Williamson County commissioners voted to formally oppose legislation that would alter the threshold for a rollback election for counties, municipalities and school districts.
The commissioners declared their opposition to Senate Bill 2 and its companion House Bill 15, which if approved would require automatic rollback elections any time a county or city adopts a budget that raises its effective tax rate by more than four percent. The rollback election threshold at the time is eight percent with a mandatory petition process. The effective tax rate is defined as the rate that would increase the same amount of government revenue in the new year, as was raised the previous year, with up-to-date property values taken into consideration.
According to commissioners, such a bill would hinder the ability for the county to offer certain services. Commissioners noted that the Legislature requires counties to perform certain functions like providing indigent health care and indigent criminal defense without providing funding for those mandates. They said the Legislature could create additional hurdles for the counties and cities to pay for these services without offering financial assistance.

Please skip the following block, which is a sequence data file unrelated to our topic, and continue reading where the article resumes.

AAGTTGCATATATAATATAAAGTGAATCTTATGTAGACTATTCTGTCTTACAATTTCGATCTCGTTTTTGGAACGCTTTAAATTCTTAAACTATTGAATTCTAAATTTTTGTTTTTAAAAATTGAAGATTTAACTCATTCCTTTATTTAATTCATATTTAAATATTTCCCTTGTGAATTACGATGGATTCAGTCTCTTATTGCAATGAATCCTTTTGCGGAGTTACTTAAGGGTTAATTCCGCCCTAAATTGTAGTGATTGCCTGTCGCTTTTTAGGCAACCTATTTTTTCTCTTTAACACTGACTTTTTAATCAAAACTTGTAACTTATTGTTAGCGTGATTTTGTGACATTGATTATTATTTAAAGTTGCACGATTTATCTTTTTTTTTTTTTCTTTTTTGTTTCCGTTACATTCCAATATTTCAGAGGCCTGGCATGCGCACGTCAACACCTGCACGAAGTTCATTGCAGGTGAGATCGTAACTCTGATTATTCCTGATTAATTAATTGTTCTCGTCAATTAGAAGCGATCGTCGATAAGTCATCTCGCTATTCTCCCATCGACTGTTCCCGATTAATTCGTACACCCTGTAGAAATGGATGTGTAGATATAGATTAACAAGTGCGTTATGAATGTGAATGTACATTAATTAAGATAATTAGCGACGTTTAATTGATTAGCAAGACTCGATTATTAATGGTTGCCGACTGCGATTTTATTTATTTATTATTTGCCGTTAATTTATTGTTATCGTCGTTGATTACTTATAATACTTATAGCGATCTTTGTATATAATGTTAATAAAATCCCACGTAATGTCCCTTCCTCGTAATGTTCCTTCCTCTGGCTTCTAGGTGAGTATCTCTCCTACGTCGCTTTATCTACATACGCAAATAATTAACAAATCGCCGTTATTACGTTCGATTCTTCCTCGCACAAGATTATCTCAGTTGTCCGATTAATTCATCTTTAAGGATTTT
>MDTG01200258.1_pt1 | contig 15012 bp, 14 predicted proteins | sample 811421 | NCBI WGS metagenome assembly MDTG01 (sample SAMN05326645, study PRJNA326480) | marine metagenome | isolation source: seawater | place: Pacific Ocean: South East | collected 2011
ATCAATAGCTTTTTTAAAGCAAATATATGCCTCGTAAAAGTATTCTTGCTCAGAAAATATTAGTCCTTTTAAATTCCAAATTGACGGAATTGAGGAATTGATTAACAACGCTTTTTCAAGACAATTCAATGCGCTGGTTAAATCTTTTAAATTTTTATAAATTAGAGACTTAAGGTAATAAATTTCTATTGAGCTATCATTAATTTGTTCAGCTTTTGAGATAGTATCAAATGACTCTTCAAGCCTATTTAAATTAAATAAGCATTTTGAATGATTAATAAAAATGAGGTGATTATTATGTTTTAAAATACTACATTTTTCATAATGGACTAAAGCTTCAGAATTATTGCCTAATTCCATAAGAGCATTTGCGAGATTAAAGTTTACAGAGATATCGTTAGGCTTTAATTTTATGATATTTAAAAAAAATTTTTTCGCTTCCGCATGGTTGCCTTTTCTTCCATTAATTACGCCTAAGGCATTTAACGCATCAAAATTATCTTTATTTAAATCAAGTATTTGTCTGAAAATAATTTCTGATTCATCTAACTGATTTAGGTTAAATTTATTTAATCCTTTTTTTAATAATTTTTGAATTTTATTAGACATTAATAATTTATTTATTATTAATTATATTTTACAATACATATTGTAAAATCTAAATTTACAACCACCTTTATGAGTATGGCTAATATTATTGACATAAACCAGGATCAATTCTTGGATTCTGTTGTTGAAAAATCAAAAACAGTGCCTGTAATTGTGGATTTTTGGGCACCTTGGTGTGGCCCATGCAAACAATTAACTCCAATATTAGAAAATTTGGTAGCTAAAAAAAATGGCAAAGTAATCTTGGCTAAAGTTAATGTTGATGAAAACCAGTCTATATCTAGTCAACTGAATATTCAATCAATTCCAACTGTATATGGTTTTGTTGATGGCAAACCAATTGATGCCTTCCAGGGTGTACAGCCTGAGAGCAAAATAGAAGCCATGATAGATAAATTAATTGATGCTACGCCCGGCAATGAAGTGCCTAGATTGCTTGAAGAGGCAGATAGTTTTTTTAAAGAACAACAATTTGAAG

“I would like to say that you, the public, really need to go after representatives on this saying ‘stop,’” Precinct 1 Commissioner Terry Cook said. “Our state government has filed suit against the US. saying ‘you’re messing with me.’ Were saying get out of our backyards, get out of our bedrooms and get out of our doctors offices.”
Judge Dan Gattis made the motion to oppose the legislation. Cook, the only Democrat on the court, seconded the motion.
“That’s got to be pretty powerful,” Gattis said. “We’ve got a Republican and a Democrat moving to do that. Maybe they’ll listen to us.”
Commissioners Cynthia Long and Valerie Covey did not attend this meeting, resulting in a 3-0 vote. The commissioners were in Washington, D.C., working on environmental concerns related to Williamson County.